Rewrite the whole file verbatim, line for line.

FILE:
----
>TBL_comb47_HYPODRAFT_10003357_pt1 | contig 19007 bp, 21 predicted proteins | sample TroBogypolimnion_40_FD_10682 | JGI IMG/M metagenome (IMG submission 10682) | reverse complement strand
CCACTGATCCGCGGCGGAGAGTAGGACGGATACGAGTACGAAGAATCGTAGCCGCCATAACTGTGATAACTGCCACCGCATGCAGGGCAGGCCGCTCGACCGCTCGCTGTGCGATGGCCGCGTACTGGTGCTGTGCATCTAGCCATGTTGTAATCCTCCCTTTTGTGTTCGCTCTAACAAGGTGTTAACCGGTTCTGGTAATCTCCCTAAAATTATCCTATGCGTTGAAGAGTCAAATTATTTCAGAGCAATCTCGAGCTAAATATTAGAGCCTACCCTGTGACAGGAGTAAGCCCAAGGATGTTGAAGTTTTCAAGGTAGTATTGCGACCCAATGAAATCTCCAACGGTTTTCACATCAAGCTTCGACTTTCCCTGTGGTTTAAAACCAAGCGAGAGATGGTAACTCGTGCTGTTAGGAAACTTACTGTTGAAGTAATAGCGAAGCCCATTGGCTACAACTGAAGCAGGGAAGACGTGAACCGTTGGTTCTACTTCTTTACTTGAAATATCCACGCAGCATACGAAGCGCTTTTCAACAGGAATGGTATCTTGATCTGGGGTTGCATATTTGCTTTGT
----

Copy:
>TBL_comb47_HYPODRAFT_10003357_pt1 | contig 19007 bp, 21 predicted proteins | sample TroBogypolimnion_40_FD_10682 | JGI IMG/M metagenome (IMG submission 10682) | reverse complement strand
CCACTGATCCGCGGCGGAGAGTAGGACGGATACGAGTACGAAGAATCGTAGCCGCCATAACTGTGATAACTGCCACCGCATGCAGGGCAGGCCGCTCGACCGCTCGCTGTGCGATGGCCGCGTACTGGTGCTGTGCATCTAGCCATGTTGTAATCCTCCCTTTTGTGTTCGCTCTAACAAGGTGTTAACCGGTTCTGGTAATCTCCCTAAAATTATCCTATGCGTTGAAGAGTCAAATTATTTCAGAGCAATCTCGAGCTAAATATTAGAGCCTACCCTGTGACAGGAGTAAGCCCAAGGATGTTGAAGTTTTCAAGGTAGTATTGCGACCCAATGAAATCTCCAACGGTTTTCACATCAAGCTTCGACTTTCCCTGTGGTTTAAAACCAAGCGAGAGATGGTAACTCGTGCTGTTAGGAAACTTACTGTTGAAGTAATAGCGAAGCCCATTGGCTACAACTGAAGCAGGGAAGACGTGAACCGTTGGTTCTACTTCTTTACTTGAAATATCCACGCAGCATACGAAGCGCTTTTCAACAGGAATGGTATCTTGATCTGGGGTTGCATATTTGCTTTGT